Nothing about this beer makes sense except for the way it goes down. A sour hefeweizen (essentially) with banana and vanilla? Don’t be afraid of it. Banana starts things off nicely, with some subtle vanilla notes following that up. It all ends with a tart finish that would be completely unexpected if it wasn’t in the beer style on the label. It’s a wacky combination that somehow works and kind of tastes like banana pie. In a lesser sour brewery this would get out of hand but Odious Cellars has been working in this arena its entire existence so don’t be afraid to take the plunge and grab this unique and interesting beer if you see it.
Dread & Breakfast | Barrel-aged blend of stouts and barleywines with coffee | Revolution Brewing | Chicago, IL | 15.8% ABV – read/listen
Maple syrup notes without any added maple syrup? This is the future of beer. Dread & Breakfast of course reeks of roasty, fruity coffee but the amount of perceived maple syrup in the beer boggles the mind. Since it’s not actually been added, no sweetness harmed this beer in any way. Dread definitely leans more toward the stout end of the spectrum, excelling with chocolate and vanilla while notes of caramel, butterscotch, fig, and raisins supporting. But yeah, it’s all about that maple syrup note and the masterful blending to achieve that sensation. A stunner through and through.
Ryan’s Mixed Six
Bodem | IPA | Half Acre Beer Company | Chicago, IL | 6.7% ABV – listen
Ok ok ok, I know it isn’t news that Bodem is an outstanding beer. So we were surprised we’d never had it for the podcast, and drinking it “critically” like we do made me appreciate it all over again. It pours golden yellow with a slight haze and a substantial head. The aromatics are big creamy cantaloupe, stone fruit, sweet citrus, and dank cannabis. It’s soft and full up front in the mouth, but then becomes a little bitter and effervescent by the end. The notes of melon are low but throughout as the herbaceous and dank character is more persistent. There’s a good bitterness that hangs around on the tongue, and it does this great trick of being fruity without ever really feeling sweet. Sometimes you just need a refresher on the great beers of Chicago, and this is one of them, absolute magic when fresh.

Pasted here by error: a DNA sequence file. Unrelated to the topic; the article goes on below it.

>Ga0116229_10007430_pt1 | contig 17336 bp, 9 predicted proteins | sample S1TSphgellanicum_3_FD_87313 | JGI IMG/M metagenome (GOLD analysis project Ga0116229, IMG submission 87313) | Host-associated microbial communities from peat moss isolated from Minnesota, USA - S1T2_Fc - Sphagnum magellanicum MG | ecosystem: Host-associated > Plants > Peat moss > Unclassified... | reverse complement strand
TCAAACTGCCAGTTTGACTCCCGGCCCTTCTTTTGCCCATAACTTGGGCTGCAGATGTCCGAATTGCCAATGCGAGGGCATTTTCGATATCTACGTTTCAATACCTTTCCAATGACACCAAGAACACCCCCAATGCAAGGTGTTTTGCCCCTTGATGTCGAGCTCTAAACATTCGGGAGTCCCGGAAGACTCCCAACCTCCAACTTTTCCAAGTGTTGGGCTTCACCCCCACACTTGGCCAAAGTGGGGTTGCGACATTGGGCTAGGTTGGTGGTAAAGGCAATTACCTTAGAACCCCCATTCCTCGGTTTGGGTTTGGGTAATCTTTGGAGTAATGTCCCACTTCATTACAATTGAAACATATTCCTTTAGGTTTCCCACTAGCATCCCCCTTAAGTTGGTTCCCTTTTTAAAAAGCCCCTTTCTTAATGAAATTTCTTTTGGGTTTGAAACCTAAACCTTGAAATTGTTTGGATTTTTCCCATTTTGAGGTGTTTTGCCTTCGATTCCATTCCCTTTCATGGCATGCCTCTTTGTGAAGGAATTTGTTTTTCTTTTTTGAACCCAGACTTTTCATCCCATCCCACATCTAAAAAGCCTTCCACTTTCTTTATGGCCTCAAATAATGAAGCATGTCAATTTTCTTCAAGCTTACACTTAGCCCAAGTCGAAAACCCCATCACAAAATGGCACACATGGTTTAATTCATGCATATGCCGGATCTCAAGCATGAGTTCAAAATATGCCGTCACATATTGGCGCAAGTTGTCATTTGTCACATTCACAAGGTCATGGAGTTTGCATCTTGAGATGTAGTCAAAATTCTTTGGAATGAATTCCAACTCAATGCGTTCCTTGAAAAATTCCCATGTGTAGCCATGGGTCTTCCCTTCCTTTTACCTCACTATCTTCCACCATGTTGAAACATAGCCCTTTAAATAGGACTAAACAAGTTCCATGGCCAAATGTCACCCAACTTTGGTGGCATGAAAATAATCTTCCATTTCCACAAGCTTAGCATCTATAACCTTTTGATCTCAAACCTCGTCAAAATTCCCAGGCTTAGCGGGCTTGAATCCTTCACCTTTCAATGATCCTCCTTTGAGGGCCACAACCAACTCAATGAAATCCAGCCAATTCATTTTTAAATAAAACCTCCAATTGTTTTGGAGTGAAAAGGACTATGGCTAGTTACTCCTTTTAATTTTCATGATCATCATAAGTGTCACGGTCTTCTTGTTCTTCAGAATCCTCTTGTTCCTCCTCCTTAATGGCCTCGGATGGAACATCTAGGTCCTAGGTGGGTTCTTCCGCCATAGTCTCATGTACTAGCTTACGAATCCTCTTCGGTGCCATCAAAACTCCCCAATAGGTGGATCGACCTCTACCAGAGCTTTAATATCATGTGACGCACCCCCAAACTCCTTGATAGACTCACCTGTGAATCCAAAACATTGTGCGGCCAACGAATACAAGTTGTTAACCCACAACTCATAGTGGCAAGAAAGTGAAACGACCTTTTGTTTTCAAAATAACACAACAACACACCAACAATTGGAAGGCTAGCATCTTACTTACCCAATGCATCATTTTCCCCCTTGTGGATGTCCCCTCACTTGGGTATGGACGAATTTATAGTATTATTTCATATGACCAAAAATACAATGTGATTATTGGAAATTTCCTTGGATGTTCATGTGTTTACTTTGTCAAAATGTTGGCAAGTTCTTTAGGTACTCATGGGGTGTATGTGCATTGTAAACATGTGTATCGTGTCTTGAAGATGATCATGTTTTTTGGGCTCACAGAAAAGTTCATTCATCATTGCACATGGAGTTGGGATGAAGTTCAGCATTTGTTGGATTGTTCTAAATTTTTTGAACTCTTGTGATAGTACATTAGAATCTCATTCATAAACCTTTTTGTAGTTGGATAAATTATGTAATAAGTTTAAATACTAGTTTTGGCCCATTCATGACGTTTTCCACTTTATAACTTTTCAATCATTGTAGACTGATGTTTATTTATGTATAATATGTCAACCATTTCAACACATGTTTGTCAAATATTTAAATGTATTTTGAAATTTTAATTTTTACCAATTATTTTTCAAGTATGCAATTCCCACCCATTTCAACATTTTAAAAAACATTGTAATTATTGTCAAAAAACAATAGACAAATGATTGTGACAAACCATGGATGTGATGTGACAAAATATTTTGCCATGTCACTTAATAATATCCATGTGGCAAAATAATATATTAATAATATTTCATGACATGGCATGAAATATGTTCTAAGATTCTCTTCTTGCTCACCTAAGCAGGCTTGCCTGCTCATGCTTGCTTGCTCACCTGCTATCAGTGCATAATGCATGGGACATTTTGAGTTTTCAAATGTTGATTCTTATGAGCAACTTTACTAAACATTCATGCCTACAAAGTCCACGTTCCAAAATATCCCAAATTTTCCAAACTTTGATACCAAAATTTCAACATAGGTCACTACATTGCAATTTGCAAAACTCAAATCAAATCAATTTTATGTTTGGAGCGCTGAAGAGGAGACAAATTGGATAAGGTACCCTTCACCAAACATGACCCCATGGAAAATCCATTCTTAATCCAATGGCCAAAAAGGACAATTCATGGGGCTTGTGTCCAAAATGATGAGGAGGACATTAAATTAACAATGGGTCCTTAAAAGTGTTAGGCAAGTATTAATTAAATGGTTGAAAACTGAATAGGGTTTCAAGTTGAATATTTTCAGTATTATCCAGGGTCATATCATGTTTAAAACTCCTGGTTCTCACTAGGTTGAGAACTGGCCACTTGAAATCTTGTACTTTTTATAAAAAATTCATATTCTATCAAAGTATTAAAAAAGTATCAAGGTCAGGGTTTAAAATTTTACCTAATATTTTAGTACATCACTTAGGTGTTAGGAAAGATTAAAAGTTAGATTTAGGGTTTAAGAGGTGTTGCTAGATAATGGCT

Double Barrel-Aged Imperial Smells Like Bean Spirit 2023 | Imperial Breakfast Stout aged in bourbon and rum barrels with coffee and maple syrup | Mikerphone Brewing | Elk Grove Village, IL | 18.88% ABV
Full disclosure: I had only a four-ounce pour of this beer at the taproom, so when I praise its decadence it’s based on a smaller sampling than opening and working through a whole bottle solo. But even based on that, I suspect this almost 19% double barrel stout wouldn’t be a chore to finish as much as it is an affront to sobriety. Just lifting the glass to your nose it screams at you with coffee, chocolate, syrup, and bourbon. The big surprise is the smoothness and the careful balance of ingredients that can often go too far. Here, the coffee and chocolate are bigger than the maple, and there’s no sick stickiness in the end. The 18.88% is ludicrously not obvious, but the empty taster glass looked like it was pulled from the tar pits. When a beer like this with a paragraph-long description comes out as balanced, then it was all worth it in the end, despite it probably costing them a fortune to produce. Mikerphone is still doing remarkable work with barrels – no surprises there.
Sī Fáng | Pale Lager w/ Osmanthus flowers and black tea | Off Color Brewing | Chicago, IL | 4.5% ABV – listen (Patreon only)